The Open was one for the ages

Published 7:01 am Tuesday, July 21, 2015

I have watched a lot of golf in my life, but I cannot remember anything like this year’s Open Championship at St. Andrews.

What a roller coaster ride the past five days have been in Scotland.

This tournament, which many consider the best in the world, had golf fans sitting on the edge of their seats since Friday.

From rain and wind delays to a four-hole playoff to decide this year’s championship, The Open has been something to see.

Add to that drama Jordan Speith’s attempt to become the first golfer since Ben Hogen to win the first three legs of the Grand Slam and the only player in the modern era to accomplish the feat.

When we started the final round, for only the second time in The Open’s 144-year history it had to be played on a Monday — a golfer from Ireland, Paul Dunne, was the first amateur to lead the tournament heading to the championship round since Bobby Jones in 1927.

While Dunne came up short, he was just another reason why the Open was so much fun to watch this year.

American Zach Johnson, Aussie Marc Leishman and South African Louis Oosthuizen set off on a four-hole playoff, It was down to a two-horse race after the first hole as Leishman bogeyed while Oosthuizen and Johnson both birdied.

And when Johnson birdied the second playoff hole to take the lead, despite a shakey 17th hole, we finally had a champion.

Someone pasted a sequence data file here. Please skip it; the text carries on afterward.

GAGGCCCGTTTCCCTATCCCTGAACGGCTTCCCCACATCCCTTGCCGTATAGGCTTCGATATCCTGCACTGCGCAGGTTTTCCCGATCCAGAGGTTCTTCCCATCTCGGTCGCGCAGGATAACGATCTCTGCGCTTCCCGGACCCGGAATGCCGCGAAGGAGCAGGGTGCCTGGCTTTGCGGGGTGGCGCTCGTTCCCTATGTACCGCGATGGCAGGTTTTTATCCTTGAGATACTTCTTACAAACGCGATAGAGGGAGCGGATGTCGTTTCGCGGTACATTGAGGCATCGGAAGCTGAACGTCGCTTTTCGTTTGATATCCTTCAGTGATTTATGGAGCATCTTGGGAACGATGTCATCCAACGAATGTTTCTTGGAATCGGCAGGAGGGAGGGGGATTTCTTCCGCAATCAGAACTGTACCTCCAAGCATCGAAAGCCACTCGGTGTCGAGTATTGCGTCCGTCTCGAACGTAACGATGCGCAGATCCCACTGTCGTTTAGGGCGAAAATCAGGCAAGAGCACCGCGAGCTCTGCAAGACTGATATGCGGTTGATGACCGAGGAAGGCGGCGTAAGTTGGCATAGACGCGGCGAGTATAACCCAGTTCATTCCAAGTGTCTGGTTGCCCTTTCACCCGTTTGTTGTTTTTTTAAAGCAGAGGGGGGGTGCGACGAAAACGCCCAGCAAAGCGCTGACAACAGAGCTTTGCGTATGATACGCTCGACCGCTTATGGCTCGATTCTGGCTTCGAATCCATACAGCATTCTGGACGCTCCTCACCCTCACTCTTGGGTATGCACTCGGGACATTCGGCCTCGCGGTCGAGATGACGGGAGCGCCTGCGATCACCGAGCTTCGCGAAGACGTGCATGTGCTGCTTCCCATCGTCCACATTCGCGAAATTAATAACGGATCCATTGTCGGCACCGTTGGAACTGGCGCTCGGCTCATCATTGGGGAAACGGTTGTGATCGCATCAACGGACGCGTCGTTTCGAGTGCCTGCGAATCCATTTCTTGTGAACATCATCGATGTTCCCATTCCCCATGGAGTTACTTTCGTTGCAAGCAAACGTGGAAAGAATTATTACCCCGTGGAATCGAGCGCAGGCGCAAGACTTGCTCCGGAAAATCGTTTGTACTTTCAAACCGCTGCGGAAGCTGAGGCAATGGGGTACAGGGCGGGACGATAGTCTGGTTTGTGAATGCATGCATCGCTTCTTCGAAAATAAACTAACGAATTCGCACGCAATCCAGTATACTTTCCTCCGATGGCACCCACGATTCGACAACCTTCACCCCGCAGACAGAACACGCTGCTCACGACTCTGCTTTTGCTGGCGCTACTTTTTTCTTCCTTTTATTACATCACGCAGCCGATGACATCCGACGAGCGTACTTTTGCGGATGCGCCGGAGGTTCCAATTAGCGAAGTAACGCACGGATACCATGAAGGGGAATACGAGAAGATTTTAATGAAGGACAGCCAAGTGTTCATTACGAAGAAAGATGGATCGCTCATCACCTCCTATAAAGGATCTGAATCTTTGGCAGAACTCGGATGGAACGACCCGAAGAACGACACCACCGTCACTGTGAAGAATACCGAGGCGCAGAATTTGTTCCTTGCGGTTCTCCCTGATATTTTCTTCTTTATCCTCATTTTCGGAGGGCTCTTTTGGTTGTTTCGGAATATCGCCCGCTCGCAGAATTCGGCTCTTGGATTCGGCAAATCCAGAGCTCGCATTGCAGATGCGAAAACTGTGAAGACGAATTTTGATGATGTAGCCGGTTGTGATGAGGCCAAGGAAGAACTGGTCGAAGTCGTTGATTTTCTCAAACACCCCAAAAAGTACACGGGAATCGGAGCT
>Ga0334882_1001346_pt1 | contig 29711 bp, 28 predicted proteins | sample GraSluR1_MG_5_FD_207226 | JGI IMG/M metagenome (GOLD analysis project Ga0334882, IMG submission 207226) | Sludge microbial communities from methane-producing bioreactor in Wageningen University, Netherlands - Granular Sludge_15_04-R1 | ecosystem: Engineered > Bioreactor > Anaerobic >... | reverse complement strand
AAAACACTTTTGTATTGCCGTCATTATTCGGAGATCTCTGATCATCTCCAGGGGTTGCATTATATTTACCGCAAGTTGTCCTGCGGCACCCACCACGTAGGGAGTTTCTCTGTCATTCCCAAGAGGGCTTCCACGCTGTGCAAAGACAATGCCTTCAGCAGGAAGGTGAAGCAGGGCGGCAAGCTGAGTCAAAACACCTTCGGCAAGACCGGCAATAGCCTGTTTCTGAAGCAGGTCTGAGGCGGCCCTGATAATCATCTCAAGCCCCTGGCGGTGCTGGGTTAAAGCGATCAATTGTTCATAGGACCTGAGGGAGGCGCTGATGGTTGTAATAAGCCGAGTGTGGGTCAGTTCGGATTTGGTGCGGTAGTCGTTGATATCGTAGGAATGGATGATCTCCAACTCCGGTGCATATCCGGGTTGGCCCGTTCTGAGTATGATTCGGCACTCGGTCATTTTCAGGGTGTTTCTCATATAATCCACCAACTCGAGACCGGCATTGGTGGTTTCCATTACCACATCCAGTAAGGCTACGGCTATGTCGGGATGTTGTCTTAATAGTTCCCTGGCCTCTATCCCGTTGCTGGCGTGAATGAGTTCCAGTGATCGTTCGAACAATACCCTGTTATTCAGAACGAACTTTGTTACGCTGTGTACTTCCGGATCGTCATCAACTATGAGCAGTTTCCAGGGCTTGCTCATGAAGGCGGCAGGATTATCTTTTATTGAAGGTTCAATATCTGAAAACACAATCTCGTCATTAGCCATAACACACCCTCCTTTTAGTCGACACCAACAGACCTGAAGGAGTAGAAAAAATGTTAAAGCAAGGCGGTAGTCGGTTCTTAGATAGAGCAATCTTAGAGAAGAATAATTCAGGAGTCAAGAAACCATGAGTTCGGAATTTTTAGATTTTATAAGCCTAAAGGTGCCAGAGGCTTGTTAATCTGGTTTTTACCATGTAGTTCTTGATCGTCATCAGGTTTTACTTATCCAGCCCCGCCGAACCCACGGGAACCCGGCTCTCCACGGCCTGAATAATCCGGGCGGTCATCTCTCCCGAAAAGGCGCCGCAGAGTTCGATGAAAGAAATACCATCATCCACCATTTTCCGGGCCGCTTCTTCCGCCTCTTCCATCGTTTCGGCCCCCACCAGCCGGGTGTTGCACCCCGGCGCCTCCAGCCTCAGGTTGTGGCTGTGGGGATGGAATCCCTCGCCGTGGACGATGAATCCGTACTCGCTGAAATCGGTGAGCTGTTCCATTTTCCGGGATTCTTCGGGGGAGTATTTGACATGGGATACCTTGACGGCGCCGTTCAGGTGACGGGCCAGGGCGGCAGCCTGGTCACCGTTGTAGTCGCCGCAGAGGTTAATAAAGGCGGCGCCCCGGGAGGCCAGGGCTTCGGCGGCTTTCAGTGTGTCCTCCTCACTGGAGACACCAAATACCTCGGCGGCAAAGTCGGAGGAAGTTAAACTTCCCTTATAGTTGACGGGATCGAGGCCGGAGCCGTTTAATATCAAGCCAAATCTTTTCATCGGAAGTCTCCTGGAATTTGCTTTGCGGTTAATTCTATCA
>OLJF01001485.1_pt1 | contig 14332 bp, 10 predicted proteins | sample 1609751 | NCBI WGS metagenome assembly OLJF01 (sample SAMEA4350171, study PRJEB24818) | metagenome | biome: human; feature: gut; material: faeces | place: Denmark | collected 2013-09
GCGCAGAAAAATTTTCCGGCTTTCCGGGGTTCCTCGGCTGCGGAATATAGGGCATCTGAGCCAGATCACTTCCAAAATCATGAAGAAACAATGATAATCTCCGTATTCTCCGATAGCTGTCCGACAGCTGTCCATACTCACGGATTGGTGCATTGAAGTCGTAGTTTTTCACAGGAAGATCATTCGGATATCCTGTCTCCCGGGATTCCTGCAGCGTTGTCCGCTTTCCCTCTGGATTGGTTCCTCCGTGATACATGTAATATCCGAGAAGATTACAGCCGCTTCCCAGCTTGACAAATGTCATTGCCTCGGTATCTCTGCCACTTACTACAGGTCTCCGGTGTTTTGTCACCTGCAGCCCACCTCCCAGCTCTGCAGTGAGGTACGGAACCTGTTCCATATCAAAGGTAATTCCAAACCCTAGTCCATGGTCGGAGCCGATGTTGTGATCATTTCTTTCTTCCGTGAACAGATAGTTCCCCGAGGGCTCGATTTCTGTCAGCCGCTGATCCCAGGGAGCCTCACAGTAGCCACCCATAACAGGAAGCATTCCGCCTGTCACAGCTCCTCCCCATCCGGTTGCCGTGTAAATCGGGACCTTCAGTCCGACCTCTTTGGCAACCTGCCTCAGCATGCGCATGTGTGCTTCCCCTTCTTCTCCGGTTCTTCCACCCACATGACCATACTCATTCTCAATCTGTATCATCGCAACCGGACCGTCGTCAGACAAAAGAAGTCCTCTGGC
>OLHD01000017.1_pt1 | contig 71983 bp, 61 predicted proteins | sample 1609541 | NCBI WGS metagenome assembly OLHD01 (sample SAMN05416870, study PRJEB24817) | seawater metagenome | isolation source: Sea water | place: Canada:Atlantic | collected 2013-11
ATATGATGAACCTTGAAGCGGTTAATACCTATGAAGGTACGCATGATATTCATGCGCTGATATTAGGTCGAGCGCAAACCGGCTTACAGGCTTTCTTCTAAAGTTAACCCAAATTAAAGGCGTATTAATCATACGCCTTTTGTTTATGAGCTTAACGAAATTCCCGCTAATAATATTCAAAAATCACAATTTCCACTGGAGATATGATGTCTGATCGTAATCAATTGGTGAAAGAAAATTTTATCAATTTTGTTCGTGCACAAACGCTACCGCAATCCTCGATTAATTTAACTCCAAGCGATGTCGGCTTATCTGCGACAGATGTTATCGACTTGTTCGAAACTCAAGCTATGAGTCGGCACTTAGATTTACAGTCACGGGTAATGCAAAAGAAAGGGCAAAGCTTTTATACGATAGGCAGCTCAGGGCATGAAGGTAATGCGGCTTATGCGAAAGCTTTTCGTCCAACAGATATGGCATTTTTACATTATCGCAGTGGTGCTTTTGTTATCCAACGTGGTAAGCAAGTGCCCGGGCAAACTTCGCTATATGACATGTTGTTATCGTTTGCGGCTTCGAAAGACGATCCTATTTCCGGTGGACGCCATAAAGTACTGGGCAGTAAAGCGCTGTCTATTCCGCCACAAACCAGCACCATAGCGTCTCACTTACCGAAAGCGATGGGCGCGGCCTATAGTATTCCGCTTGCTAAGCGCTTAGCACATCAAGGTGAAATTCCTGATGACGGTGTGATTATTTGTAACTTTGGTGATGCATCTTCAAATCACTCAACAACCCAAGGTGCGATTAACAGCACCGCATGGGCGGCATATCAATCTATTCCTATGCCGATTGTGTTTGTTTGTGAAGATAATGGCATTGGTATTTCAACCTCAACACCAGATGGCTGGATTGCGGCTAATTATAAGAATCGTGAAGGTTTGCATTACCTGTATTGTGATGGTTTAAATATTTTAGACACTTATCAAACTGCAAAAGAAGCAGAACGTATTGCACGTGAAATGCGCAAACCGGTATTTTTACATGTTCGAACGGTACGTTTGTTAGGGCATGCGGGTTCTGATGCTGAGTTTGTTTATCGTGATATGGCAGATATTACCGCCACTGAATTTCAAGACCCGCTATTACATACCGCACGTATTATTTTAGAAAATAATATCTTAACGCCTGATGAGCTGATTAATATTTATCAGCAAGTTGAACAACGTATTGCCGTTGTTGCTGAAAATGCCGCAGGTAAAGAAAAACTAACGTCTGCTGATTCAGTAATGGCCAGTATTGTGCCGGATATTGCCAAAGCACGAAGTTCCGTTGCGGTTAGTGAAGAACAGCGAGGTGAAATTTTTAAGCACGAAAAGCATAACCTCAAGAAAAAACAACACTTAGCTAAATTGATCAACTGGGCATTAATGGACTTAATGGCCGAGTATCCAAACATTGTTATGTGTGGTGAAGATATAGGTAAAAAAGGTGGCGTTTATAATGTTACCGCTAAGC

Congratulations to Johnson, who adds The Open title to his 2007 Masters championship.

Regardless of the outcome, The Open proved to us the game of golf is in good hands. Not only were there a handful of young golfers in the hunt right up to the end, but there were five amateurs that leapt onto the national stage with their performances.

That included Americans Jordan Niebrugge and Oliver Schniederjans. Both finished in the top 12 at the end of the day.

I have watched more golf this year than in the last five years combined.

The first three majors of the year have been outstanding. Dramatic finishes, challenging courses and weather conditions have made for great television.

I expect more of the same when they get to the PGA Championship Aug. 10-16 at Whistling Straits in Kohler, Wisconsin.


Scott Novak is sports editor for Leader Publications. He can be reached at